Huidige Regsontwikkeling ten aansien van Uitwinbaarverklaring van ŉ Verband oor ŉ Onroerende Saak
Fuchs, Michelle M M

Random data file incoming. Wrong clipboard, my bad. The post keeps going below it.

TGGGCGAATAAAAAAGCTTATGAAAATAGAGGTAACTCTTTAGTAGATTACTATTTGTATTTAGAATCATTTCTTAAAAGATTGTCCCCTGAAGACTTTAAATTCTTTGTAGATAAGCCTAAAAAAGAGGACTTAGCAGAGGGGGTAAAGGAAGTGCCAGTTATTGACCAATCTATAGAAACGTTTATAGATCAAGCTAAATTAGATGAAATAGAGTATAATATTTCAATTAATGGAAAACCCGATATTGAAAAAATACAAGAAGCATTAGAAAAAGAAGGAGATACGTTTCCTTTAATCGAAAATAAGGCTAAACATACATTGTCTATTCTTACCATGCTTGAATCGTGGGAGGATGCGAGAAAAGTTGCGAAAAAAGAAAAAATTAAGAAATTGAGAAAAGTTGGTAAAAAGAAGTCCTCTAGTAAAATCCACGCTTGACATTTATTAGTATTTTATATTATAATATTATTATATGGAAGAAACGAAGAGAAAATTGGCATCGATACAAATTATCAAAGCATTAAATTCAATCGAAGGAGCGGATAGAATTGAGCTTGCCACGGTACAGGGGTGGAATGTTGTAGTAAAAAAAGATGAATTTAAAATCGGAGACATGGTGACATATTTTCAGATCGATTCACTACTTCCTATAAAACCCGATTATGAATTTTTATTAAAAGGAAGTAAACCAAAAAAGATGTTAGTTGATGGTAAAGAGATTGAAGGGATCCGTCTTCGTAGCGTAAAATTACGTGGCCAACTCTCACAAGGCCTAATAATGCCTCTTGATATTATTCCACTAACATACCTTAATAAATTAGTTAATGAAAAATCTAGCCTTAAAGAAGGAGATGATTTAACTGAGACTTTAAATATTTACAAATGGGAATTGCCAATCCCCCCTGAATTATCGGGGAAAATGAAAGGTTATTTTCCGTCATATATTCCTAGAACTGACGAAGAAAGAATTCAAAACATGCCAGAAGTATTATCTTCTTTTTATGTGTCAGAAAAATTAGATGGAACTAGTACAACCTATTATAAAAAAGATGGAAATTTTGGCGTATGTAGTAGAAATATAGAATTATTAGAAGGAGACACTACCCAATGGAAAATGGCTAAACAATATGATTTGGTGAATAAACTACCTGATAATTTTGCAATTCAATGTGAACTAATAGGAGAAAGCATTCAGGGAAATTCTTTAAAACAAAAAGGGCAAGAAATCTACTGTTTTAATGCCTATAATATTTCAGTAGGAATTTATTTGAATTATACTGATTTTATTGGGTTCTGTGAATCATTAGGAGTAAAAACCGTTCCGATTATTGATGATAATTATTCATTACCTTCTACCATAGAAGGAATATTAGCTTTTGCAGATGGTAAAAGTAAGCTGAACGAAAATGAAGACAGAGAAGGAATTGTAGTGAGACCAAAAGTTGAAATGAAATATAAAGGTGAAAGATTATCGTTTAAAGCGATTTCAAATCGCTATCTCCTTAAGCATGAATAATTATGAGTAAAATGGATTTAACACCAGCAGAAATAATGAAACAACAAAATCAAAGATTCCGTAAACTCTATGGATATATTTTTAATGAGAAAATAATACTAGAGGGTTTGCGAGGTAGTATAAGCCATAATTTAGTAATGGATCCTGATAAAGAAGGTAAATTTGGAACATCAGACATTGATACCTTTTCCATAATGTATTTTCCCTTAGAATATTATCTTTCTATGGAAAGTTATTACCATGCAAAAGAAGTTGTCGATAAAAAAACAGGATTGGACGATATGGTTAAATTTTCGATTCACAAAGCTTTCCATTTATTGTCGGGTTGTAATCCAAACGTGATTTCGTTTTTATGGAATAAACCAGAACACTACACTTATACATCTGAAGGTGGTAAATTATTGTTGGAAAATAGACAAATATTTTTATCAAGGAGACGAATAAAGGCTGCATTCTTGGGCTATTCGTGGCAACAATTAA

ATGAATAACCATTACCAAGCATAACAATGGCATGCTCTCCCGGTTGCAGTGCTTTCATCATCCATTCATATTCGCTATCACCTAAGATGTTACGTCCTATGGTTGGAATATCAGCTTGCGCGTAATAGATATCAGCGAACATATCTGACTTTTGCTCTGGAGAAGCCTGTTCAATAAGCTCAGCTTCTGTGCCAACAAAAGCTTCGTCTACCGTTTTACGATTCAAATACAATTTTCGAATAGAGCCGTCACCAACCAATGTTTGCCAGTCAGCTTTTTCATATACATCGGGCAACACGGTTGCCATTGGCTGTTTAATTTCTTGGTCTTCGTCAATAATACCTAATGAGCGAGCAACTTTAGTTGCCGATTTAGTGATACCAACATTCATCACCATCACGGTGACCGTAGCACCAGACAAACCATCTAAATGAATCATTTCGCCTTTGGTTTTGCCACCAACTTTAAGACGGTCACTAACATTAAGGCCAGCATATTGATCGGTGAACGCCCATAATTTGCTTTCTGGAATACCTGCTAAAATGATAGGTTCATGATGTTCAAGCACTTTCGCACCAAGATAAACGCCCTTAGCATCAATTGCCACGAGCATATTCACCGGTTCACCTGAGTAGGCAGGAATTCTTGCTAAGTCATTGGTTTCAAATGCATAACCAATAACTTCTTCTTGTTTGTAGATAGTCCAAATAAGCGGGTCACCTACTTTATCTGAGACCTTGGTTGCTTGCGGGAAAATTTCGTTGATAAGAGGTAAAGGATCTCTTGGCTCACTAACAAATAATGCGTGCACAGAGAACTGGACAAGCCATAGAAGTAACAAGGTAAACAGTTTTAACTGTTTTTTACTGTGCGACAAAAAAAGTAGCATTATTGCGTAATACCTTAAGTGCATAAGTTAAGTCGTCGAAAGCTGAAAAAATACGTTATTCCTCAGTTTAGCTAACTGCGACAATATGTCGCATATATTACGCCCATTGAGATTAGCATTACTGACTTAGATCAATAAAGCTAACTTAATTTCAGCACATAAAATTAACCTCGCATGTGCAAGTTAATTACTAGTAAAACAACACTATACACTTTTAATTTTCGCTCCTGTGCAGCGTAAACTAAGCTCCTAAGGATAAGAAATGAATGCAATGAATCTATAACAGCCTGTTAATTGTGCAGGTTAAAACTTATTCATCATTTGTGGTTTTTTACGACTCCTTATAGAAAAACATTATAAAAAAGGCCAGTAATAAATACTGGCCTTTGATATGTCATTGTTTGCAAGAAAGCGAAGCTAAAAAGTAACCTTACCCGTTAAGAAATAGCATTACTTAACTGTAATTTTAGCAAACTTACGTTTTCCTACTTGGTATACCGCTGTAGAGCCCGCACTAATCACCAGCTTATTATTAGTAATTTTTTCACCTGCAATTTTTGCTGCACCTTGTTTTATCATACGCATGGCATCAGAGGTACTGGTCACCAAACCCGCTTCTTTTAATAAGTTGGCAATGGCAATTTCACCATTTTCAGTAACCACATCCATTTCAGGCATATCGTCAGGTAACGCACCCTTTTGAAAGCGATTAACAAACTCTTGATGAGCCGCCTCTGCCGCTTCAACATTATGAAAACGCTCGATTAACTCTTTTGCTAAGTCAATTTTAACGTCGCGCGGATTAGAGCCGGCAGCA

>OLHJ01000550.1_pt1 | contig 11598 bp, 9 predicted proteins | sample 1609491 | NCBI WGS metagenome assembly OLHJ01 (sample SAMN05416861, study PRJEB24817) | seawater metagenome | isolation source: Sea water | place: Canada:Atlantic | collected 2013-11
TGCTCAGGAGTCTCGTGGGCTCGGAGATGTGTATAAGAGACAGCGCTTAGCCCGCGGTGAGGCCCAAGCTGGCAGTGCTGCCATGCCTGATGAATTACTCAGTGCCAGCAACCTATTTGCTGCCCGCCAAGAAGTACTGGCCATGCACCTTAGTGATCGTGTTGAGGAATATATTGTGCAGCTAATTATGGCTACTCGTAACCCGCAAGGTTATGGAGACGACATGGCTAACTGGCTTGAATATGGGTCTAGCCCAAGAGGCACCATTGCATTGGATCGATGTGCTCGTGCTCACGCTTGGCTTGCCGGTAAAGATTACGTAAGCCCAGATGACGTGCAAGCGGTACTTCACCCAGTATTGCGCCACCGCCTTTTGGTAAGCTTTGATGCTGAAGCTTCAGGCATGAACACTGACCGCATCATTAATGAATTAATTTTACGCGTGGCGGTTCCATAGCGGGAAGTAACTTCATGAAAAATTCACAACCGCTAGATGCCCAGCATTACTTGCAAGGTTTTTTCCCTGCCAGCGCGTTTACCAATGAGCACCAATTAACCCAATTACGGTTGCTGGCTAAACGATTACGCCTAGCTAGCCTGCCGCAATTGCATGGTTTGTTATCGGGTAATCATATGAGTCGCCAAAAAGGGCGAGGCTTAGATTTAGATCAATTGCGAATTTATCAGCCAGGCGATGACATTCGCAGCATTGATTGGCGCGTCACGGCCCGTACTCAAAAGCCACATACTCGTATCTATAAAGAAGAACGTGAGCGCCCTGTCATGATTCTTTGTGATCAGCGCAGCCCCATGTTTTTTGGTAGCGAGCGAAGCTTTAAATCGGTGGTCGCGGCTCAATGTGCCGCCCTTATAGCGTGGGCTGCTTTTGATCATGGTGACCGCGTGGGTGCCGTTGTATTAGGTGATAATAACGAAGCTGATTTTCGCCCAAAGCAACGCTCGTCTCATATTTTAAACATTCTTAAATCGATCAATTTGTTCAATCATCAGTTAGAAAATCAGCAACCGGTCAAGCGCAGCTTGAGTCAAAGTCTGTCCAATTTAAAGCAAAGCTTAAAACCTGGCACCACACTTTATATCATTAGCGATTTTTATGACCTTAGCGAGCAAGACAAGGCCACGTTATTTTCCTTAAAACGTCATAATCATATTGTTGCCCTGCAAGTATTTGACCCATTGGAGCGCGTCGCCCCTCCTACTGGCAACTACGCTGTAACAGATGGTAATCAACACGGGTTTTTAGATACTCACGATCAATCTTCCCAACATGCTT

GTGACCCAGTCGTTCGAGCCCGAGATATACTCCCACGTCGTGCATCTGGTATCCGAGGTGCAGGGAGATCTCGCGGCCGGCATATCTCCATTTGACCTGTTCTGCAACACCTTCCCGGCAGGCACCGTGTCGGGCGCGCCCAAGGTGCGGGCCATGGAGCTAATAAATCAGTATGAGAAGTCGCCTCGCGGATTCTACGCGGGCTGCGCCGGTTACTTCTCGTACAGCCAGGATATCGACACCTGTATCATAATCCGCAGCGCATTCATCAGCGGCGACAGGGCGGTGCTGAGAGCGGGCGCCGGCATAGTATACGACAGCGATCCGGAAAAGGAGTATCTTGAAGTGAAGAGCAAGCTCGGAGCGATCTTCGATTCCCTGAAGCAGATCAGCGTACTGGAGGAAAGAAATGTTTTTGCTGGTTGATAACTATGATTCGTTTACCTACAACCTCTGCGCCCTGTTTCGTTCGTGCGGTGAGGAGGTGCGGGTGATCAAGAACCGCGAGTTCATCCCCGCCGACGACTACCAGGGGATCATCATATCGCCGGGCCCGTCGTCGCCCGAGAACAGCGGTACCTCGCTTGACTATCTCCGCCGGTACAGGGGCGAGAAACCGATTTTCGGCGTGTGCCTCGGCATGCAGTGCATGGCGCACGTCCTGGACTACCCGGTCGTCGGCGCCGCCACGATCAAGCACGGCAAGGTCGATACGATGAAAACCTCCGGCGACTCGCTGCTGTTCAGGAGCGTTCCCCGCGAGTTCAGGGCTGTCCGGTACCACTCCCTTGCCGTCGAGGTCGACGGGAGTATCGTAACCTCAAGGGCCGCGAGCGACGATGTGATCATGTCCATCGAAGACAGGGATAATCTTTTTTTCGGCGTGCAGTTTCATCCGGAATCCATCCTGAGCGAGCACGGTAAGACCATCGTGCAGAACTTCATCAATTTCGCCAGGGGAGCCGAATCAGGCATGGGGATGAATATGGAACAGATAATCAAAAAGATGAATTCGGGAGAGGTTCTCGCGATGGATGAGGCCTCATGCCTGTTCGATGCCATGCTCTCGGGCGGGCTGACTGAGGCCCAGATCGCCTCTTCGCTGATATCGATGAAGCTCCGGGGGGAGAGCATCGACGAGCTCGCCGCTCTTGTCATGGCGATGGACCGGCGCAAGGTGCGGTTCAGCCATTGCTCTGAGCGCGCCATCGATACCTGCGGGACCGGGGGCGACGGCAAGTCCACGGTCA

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There are strict formalities involved when a mortgagee (as holder of a real security right) wants to declare immovable property executable to satisfy outstanding debt. There are various stages in this foreclosure process that a mortgagee must comply with before he can enforce his limited real right by calling up the mortgage bond to satisfy the outstanding debt. This process can be divided into four stages: first, the pre-trial debt enforcement procedure; secondly, the determination of jurisdiction; thirdly, the calling up of the mortgage bond and the court procedure; and lastly, attachment and execution sale. Over the past decade, foreclosure proceedings have undergone significant changes, largely owing to the Constitution of the Republic of South Africa, 1996 and consumer protection legislation such as the National Credit Act 34 of 2005. This paper addresses recent legal developments with reference to case law and legislation with regard to the first three stages of the procedures mentioned above. Emphasis is placed on the third state: the development of the court procedure (litigation) when the mortgage bond is called up and the property is declared executable. Attachment and the execution of the property that follows will, however, are not discuseed in this paper.